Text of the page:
So much for my proposal. I guess we’re sticking with candy.
Today we gaze into the Abyss of Ennui. What is boredom?
“Excess of sorrow laughs, excess of joy weeps”: In “The Marriage of Heaven and Hell,” Blake understood the Abyss, and sought to correct our assumptions and expectations. “The busy bee has no time for sorrow,” Blake said. But commuting home through an hour of plodding, plowing traffic, loaded down with work we’ve taken home for the weekend, we feel not the lightness nor the fickle flightiness of the bee. “The cut worm forgives the plough,” Blake said. Maybe, come Saturday night and he just got paid.
Some tasks seem intrinsically boring. But we often confuse boredom with irritation, frustration, or addiction. Is boredom addictive? We say we are bored with what we don’t want. Tasks too bureaucratically procedural or repetitive lend themselves to boredom, not to mention carpal tunnel syndrome. What we don’t want to do, we put off, some of us; others, we jump in and get it done, so we can get on to something we find more interesting, those things we are passionate about. The former are the procrastinators, we are told, the latter the achievers. Both, though, we suspect, are susceptible to boredom.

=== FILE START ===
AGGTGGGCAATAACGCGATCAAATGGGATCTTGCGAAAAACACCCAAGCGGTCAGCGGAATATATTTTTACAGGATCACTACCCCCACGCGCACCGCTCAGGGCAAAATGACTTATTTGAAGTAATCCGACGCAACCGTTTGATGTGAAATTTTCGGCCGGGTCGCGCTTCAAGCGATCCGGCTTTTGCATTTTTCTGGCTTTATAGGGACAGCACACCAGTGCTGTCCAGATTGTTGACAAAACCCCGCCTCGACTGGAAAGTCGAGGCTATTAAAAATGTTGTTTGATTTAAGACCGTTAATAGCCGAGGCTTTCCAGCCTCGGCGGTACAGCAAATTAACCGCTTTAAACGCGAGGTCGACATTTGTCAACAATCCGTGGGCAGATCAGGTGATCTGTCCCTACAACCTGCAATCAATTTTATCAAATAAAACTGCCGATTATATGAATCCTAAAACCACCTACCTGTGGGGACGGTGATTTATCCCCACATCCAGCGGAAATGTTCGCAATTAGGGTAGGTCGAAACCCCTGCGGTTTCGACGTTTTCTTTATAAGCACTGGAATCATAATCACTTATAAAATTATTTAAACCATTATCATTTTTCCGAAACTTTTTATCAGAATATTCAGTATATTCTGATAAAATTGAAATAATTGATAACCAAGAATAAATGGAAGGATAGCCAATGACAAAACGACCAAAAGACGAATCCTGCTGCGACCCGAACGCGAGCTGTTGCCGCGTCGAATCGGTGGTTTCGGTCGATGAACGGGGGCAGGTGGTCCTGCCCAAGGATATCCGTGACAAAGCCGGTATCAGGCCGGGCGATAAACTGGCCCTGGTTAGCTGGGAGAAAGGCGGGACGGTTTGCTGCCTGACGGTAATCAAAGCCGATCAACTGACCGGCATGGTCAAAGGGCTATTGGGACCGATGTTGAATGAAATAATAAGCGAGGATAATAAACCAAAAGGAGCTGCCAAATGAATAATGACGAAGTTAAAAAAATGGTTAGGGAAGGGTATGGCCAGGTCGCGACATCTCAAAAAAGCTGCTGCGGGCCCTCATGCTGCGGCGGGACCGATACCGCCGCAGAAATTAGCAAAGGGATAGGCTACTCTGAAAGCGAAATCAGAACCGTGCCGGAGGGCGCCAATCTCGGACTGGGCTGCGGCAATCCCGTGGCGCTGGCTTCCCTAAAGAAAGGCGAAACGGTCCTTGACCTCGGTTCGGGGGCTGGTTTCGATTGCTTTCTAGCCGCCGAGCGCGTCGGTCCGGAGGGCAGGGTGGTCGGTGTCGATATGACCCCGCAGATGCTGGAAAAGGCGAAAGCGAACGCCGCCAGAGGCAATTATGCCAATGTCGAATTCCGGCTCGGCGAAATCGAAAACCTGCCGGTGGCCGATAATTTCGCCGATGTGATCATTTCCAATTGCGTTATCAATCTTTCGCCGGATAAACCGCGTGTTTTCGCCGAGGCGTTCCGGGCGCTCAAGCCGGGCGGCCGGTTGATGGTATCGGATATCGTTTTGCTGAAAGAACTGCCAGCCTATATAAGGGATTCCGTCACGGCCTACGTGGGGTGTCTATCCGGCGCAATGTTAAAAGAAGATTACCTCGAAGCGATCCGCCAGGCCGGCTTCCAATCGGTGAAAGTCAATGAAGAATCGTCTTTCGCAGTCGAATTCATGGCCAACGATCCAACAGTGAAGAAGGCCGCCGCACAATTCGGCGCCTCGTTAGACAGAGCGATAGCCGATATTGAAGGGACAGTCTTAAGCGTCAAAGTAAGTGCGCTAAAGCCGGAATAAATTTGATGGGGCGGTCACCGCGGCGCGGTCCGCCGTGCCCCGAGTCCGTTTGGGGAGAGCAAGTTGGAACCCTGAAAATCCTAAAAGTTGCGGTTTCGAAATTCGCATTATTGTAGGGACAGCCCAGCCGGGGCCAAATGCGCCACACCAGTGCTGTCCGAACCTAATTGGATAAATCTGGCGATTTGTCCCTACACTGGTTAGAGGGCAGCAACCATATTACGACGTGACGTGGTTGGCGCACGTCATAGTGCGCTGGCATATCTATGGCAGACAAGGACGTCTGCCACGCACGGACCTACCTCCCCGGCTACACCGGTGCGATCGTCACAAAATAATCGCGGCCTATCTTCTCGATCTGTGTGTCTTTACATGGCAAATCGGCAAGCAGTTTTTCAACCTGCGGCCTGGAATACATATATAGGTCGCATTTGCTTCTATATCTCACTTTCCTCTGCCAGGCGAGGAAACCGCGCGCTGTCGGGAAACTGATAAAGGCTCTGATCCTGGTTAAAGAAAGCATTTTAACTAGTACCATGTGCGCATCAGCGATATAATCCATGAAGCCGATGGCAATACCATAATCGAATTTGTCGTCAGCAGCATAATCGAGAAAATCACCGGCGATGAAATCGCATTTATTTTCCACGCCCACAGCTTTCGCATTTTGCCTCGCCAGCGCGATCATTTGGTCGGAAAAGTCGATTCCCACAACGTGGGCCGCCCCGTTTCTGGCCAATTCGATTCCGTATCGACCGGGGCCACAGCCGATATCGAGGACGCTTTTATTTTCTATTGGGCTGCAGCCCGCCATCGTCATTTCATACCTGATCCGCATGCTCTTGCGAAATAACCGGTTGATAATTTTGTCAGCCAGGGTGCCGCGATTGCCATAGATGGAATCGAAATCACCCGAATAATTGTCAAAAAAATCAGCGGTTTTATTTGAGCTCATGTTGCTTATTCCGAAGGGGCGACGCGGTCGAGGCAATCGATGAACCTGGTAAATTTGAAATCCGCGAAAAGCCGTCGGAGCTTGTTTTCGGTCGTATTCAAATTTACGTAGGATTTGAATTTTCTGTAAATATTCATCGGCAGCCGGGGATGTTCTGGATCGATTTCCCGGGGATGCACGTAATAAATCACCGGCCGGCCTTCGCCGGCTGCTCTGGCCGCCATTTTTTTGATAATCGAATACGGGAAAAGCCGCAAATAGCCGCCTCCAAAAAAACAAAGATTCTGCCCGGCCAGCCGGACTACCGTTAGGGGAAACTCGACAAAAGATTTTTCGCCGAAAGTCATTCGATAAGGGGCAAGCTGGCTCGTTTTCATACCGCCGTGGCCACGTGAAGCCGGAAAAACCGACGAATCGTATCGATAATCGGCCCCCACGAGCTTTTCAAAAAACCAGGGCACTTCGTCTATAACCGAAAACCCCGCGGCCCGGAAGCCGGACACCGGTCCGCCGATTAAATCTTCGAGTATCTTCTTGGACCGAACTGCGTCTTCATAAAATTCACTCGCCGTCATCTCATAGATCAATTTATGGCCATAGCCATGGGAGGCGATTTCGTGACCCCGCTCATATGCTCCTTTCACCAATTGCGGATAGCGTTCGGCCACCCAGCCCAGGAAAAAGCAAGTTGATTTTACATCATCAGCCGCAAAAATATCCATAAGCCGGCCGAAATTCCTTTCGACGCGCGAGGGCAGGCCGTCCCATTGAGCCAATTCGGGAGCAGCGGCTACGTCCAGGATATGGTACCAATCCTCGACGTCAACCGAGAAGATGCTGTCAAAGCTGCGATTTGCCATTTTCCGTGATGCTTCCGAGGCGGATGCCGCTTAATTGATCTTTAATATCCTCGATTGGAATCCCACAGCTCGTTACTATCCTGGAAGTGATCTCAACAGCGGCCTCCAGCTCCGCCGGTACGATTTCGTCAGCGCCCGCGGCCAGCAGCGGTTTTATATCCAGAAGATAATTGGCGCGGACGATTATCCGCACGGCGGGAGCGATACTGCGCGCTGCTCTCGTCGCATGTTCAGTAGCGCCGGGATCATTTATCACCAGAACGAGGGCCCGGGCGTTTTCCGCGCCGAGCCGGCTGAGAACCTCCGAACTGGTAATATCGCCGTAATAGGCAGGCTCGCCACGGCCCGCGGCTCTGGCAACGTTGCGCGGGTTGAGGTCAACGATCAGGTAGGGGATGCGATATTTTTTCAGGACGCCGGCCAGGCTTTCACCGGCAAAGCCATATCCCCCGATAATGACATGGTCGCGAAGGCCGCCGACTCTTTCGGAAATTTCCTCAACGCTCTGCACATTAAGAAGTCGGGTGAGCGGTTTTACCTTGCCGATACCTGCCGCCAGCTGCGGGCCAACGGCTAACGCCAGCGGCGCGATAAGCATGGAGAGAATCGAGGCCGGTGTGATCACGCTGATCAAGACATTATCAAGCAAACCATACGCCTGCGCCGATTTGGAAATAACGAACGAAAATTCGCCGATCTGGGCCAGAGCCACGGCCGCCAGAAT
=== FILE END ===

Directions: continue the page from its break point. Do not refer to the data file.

We often gravitate voluntarily to intrinsically boring tasks. What could be more repetitive than typing out another post? Physically repetitive: mentally, spiritually, and emotionally, the blogger flies with the bees of the cosmos! Really? I should try blogging.
When we open the laptop or cell phone, we are not met with the organic breath of the compostable paper page of the book or newspaper. Someone should invent an app for smells, so that when we open the laptop, we are met with roses or the must of an old book. Maude had a similar idea in the film “Harold and Maude.” Harold is a bored rich boy, until he meets and falls in love with Maude. The protagonist is age; Harold is young, and Maude is old. Still, love alleviates Harold’s boredom, and after Maude, and after Harold sends his old life in a makeshift hearse over a cliff, the banjo.